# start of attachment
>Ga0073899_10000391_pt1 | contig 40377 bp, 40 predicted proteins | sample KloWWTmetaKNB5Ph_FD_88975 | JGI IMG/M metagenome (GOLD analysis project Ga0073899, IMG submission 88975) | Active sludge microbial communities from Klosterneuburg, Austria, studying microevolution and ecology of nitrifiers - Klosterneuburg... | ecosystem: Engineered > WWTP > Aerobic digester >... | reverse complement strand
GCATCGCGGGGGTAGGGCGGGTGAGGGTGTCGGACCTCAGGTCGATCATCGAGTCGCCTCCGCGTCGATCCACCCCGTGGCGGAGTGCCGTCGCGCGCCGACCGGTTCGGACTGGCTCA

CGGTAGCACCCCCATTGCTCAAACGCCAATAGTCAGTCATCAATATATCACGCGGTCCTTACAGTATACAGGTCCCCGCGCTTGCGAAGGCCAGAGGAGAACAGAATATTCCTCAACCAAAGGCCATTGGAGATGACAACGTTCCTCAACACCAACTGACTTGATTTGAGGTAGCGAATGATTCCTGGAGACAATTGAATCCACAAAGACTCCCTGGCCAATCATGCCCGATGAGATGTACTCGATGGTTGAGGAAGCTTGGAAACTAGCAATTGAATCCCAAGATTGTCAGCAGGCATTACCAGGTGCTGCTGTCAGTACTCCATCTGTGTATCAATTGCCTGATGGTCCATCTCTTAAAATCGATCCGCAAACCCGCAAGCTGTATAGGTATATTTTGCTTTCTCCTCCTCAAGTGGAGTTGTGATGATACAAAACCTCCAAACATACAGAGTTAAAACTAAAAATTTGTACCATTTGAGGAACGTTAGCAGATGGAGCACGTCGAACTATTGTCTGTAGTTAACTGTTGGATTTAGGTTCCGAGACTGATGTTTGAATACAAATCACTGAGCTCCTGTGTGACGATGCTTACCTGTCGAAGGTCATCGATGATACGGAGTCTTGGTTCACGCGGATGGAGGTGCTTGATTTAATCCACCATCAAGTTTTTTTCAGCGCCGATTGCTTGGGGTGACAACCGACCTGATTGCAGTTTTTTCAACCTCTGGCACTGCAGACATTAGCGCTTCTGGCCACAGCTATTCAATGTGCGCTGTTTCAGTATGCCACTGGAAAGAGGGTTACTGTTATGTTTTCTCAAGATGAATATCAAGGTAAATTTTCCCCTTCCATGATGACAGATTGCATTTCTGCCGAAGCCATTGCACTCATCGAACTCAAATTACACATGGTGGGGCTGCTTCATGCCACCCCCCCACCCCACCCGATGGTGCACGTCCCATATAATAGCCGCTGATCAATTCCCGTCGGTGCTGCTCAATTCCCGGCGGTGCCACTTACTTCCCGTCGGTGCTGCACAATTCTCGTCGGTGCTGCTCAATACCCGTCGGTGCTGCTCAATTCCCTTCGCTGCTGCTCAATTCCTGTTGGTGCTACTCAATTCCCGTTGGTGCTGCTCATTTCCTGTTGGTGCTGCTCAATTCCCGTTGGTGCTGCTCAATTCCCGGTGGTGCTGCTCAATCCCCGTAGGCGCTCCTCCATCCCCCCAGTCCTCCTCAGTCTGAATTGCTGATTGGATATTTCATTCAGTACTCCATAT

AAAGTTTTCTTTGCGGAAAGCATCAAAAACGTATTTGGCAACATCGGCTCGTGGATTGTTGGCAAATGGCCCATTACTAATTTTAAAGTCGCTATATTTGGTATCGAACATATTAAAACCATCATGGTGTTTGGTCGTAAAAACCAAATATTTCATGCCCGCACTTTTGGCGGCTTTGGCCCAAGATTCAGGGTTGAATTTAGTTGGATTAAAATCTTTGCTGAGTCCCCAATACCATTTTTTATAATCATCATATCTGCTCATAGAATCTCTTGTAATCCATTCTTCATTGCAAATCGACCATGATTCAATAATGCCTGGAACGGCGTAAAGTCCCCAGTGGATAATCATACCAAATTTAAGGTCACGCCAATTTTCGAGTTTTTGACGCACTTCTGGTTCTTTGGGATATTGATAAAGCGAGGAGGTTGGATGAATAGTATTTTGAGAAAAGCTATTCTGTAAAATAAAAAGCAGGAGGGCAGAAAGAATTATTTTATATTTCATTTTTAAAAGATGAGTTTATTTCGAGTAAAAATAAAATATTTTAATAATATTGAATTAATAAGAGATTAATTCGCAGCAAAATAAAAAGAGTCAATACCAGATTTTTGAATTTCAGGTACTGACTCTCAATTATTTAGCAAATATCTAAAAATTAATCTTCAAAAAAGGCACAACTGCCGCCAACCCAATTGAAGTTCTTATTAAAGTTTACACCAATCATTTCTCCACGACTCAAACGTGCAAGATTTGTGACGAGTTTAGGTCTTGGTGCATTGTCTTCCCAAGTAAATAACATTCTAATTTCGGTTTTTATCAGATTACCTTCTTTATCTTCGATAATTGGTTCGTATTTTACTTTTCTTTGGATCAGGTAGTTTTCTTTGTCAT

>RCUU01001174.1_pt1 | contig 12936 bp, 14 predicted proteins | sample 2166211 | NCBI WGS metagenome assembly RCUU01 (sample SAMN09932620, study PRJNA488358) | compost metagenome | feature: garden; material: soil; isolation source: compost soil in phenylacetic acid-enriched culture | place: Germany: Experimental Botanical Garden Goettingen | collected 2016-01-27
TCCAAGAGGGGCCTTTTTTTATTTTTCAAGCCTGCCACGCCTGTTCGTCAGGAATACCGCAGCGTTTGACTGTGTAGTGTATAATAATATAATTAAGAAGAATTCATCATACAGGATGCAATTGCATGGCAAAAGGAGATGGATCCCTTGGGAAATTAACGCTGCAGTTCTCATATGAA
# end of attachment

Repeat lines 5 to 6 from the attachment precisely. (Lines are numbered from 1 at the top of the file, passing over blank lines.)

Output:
>RCUU01001174.1_pt1 | contig 12936 bp, 14 predicted proteins | sample 2166211 | NCBI WGS metagenome assembly RCUU01 (sample SAMN09932620, study PRJNA488358) | compost metagenome | feature: garden; material: soil; isolation source: compost soil in phenylacetic acid-enriched culture | place: Germany: Experimental Botanical Garden Goettingen | collected 2016-01-27
TCCAAGAGGGGCCTTTTTTTATTTTTCAAGCCTGCCACGCCTGTTCGTCAGGAATACCGCAGCGTTTGACTGTGTAGTGTATAATAATATAATTAAGAAGAATTCATCATACAGGATGCAATTGCATGGCAAAAGGAGATGGATCCCTTGGGAAATTAACGCTGCAGTTCTCATATGAA